Click here to see the full list of reviews. All press clippings can be translated on their respective pages.

Orchestra & Orchestration

The orchestra numbers 23 players:

  • 2 French Horns
  • 2 Trombones
  • Harmonium / Grand Piano
  • Harp
  • 2 Percussion, including Kettledrums
  • 6 Violins (individual parts)
  • 4 Violas (individual parts)
  • 3 Celli (individual parts)
  • 2 Double basses (individual parts)

I call it The Orchestra of Lies. The instrumentarium was selected to give the illusion of a much larger orchestra, and I’m using every orchestration trick in the book to make it so.

The reason for this is two-fold. First of all, dissemblance and role-playing is a central part of the drama, and the orchestra is very much role-playing in its quick assumption of various musical identities. Second, I was given the opportunity to write a chamber opera, but I needed the sound, and on occasion the brutality, of a full symphony orchestra.

So: what constitutes an “orchestral” sound, as opposed to the sound of a chamber orchestra? What produces the typical symphonic sound? Simple: strings, brass, and percussion. Said and done. Out went the woodwind section – it was replaced by a harmonium. A harp was essential in a score dealing with glamour and desolation, of course.

It worked, and indeed The Maids has mostly been played in large or very large auditoriums. I have stopped calling it a chamber opera; it’s an opera, pure and simple.

Musical Quotations

Contrary to what some commentators believe, there’s only one single quotation in The Maids: when Madame sings Such is love, Solange, I quote four bars from Bernard Herrmann’s music to Hitchcock’s Vertigo.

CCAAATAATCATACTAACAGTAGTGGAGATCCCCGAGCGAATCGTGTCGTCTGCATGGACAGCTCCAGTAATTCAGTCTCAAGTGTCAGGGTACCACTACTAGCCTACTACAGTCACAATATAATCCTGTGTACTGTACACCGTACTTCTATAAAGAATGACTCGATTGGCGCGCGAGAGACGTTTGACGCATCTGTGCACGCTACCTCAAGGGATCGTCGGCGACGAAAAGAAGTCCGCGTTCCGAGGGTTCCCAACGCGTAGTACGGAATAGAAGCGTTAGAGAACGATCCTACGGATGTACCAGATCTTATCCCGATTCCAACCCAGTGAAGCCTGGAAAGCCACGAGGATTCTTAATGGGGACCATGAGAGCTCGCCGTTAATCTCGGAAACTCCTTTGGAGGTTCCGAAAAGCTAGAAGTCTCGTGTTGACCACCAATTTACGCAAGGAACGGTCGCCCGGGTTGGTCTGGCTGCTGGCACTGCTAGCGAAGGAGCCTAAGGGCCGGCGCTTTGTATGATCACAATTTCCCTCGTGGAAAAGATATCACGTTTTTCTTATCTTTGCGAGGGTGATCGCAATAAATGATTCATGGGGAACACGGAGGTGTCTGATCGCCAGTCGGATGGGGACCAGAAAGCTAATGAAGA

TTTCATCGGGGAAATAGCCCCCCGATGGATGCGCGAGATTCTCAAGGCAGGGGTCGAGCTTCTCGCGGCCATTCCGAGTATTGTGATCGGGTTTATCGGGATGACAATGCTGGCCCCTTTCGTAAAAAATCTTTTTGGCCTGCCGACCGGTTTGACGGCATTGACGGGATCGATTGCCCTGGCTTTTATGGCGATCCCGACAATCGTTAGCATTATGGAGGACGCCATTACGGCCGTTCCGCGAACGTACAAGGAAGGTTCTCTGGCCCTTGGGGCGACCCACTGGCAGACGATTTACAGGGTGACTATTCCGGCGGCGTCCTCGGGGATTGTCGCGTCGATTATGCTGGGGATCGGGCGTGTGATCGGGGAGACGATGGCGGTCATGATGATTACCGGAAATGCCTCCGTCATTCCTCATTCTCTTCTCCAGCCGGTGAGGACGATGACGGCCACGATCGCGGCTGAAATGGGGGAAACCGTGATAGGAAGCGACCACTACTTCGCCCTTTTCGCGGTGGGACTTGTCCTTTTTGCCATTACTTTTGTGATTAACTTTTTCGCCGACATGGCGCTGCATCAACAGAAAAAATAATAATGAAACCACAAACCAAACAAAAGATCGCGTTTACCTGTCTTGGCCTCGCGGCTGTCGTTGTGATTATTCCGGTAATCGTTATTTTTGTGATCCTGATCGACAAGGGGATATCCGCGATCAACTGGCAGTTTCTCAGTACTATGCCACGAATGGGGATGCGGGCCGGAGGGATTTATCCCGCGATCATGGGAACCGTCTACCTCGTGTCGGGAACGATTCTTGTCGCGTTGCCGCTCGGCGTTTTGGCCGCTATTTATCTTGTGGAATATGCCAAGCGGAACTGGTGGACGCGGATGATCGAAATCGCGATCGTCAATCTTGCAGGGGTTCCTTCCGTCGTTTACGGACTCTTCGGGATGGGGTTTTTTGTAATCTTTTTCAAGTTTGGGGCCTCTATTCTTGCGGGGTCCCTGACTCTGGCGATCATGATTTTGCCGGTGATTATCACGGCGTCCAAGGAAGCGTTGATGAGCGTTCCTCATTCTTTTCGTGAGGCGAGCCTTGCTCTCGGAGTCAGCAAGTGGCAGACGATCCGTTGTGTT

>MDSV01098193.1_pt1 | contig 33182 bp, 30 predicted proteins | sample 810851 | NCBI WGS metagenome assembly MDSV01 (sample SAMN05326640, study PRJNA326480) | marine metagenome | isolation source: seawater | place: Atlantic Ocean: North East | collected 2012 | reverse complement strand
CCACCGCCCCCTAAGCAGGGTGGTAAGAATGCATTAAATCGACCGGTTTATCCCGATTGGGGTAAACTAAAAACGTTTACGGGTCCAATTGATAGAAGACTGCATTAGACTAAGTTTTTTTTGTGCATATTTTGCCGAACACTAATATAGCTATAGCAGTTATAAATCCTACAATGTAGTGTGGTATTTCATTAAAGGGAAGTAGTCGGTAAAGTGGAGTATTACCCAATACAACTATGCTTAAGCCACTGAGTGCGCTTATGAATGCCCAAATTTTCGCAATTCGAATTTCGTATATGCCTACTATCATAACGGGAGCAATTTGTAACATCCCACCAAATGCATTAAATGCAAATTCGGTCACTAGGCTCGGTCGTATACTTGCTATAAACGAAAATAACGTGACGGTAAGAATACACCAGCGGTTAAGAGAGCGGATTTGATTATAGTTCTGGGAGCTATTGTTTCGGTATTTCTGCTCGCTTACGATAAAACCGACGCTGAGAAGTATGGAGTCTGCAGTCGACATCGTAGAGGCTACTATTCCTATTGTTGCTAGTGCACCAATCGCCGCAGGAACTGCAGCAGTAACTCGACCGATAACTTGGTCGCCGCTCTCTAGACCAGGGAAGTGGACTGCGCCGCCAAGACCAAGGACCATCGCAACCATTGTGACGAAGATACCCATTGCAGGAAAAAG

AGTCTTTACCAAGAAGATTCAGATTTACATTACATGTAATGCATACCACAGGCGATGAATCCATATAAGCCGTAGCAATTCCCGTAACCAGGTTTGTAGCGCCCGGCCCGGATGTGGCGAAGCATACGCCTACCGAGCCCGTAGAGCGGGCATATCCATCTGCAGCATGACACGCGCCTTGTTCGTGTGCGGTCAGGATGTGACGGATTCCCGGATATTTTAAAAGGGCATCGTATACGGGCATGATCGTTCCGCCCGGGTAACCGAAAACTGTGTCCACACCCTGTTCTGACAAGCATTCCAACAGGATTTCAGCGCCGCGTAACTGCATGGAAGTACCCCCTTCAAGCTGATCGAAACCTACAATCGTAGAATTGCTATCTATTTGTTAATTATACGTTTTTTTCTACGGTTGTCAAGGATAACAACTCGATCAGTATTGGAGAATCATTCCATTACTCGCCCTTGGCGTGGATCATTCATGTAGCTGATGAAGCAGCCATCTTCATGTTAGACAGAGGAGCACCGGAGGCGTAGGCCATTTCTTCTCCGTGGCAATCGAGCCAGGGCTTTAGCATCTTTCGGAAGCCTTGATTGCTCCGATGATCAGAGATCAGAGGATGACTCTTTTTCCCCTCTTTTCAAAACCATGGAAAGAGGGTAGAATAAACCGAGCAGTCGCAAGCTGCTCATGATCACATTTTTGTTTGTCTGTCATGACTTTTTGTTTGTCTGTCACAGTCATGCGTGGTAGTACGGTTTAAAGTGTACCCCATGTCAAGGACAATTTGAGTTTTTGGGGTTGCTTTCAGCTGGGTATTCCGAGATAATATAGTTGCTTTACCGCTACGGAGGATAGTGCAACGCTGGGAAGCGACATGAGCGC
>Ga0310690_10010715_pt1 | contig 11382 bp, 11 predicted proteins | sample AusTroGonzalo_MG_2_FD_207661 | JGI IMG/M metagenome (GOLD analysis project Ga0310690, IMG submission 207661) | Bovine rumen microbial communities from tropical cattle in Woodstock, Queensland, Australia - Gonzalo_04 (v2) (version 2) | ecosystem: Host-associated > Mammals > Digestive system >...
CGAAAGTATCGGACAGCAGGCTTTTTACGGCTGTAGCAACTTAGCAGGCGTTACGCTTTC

Apart from this, there are no quotations in the score to The Maids whatsoever.

For more about the reasons for this quotation and of how allusion works in The Maids, read this blog post.


The Maids was commissioned by The Royal Swedish Opera of Stockholm, where it received its premier production in 1994, directed by Ragnar Lyth.

The Maids was repeated at the Stockholm Opera during the Spring of 1996, again with the original cast: Anna Eklund-Tarantino as Claire, Eva Pilat as Solange, and Gunilla Söderström as Madame, under the musical direction of Niklas Willén. The Maids was also recorded on CD.

Theater Vorpommern in Stralsund, Germany, became interested in The Maids, partly because of a review in Frankfurter Allgemeine, and decided to produce the work in German, with Madame sung by a bass. The production opened on May 3, 1996, conducted by Ekkehard Klemm.

The Maids was also selected to inaugurate the newly formed opera company of Angers-Nantes in 2003, together with Britten’s Turn of the Screw. It was repeated in 2004, this time without the Britten piece.

In June 2004, the renowned Cincinnati Opera, Ohio, USA, gave The Maids its North-American premiere in a very exciting production by Nicholas Muni, featuring Nancy Allen Lundy as Claire, Allyson McHardy as Solange, Stephanie Novacek as Madame, and the Cincinnati Symphony orchestra conducted by Patrick Summers.

Theater Lübeck staged The Maids (“Die Zofen”) during the autumn of 2008, featuring Veronika Waldner, Donna Ellen and Elenor Wiman, directed by Wold Widder and conducted by Frank Maximilian.

All productions after the Stockholm ones happened without any promotion. The rave reviews and the internet spread the word; and in one case the director of the Cincinnati production, Nicholas Muni, saw the Nantes production and decided to stage it at the Cincinnati Opera, second oldest opera company in the USA.

The Recording

The Maids was recorded on CD by Phono Suecia in 1996, in connection with the second production period at the Royal Opera of Stockholm, with the original cast, conductor and orchestra:

The Maids is available on iTunes and on Spotify.

The record number is Phono Suecia PSCD-96. Should your dealer not have it in stock, it can be ordered online from Swedish Music Information Centre.

Overture and first scene

Claire plays Madame, Solange plays Claire:

Claire’s Dream Aria

Claire remembers another night when Solange played Madame:

Scores and Performance Materials

The score, all instrumental parts, and the piano reduction are available for purchase or rental from Swedish Music Information Centre, +46-8-783 88 00. Ask for Susanne Suttner.

Dialogue & Discussion